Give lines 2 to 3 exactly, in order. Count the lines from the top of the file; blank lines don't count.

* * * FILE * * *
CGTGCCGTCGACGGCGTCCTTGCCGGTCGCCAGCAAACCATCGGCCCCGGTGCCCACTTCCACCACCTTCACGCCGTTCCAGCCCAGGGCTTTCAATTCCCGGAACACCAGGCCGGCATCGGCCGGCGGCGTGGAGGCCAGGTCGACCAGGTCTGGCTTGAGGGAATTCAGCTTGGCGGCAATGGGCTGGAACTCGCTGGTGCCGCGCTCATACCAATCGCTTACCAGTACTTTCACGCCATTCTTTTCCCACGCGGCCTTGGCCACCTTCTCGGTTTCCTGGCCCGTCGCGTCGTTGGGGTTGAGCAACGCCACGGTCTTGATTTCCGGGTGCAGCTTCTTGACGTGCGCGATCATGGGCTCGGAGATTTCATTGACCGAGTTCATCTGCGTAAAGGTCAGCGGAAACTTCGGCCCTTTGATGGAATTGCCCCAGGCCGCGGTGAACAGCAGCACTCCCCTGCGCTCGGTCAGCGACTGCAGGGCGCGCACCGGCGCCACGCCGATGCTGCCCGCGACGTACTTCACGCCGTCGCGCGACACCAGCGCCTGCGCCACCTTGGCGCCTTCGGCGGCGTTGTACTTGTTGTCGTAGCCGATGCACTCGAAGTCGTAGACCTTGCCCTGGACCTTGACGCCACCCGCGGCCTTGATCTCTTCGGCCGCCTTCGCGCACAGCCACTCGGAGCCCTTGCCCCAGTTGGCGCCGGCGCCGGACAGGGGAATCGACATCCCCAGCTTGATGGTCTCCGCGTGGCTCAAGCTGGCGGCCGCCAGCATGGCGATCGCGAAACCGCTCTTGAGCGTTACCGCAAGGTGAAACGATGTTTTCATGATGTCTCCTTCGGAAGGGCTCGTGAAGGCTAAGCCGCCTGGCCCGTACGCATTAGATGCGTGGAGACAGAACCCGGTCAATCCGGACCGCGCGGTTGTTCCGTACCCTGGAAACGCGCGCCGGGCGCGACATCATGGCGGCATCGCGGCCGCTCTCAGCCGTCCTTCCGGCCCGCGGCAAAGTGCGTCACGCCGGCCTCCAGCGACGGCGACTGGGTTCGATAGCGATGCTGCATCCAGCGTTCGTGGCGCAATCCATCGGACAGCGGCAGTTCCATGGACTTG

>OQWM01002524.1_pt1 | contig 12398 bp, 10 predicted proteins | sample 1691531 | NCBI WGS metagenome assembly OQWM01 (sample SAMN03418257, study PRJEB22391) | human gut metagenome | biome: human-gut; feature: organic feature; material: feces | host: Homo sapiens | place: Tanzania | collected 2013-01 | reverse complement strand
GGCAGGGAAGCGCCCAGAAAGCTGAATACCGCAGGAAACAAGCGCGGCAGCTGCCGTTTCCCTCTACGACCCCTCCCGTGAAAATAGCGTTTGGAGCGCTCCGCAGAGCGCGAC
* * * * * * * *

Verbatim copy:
>OQWM01002524.1_pt1 | contig 12398 bp, 10 predicted proteins | sample 1691531 | NCBI WGS metagenome assembly OQWM01 (sample SAMN03418257, study PRJEB22391) | human gut metagenome | biome: human-gut; feature: organic feature; material: feces | host: Homo sapiens | place: Tanzania | collected 2013-01 | reverse complement strand
GGCAGGGAAGCGCCCAGAAAGCTGAATACCGCAGGAAACAAGCGCGGCAGCTGCCGTTTCCCTCTACGACCCCTCCCGTGAAAATAGCGTTTGGAGCGCTCCGCAGAGCGCGAC